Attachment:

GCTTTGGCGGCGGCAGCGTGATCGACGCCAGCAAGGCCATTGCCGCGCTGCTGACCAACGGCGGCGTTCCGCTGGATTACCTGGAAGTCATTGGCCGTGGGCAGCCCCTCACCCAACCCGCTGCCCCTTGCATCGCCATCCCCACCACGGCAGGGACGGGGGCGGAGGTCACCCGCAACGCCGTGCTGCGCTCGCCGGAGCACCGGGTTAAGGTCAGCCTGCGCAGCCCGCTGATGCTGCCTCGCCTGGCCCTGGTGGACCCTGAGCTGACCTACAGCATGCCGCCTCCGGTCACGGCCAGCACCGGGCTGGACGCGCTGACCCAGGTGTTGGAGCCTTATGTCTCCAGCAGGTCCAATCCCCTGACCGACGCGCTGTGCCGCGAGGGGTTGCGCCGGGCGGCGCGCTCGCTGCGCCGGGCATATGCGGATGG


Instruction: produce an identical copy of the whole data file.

GCTTTGGCGGCGGCAGCGTGATCGACGCCAGCAAGGCCATTGCCGCGCTGCTGACCAACGGCGGCGTTCCGCTGGATTACCTGGAAGTCATTGGCCGTGGGCAGCCCCTCACCCAACCCGCTGCCCCTTGCATCGCCATCCCCACCACGGCAGGGACGGGGGCGGAGGTCACCCGCAACGCCGTGCTGCGCTCGCCGGAGCACCGGGTTAAGGTCAGCCTGCGCAGCCCGCTGATGCTGCCTCGCCTGGCCCTGGTGGACCCTGAGCTGACCTACAGCATGCCGCCTCCGGTCACGGCCAGCACCGGGCTGGACGCGCTGACCCAGGTGTTGGAGCCTTATGTCTCCAGCAGGTCCAATCCCCTGACCGACGCGCTGTGCCGCGAGGGGTTGCGCCGGGCGGCGCGCTCGCTGCGCCGGGCATATGCGGATGG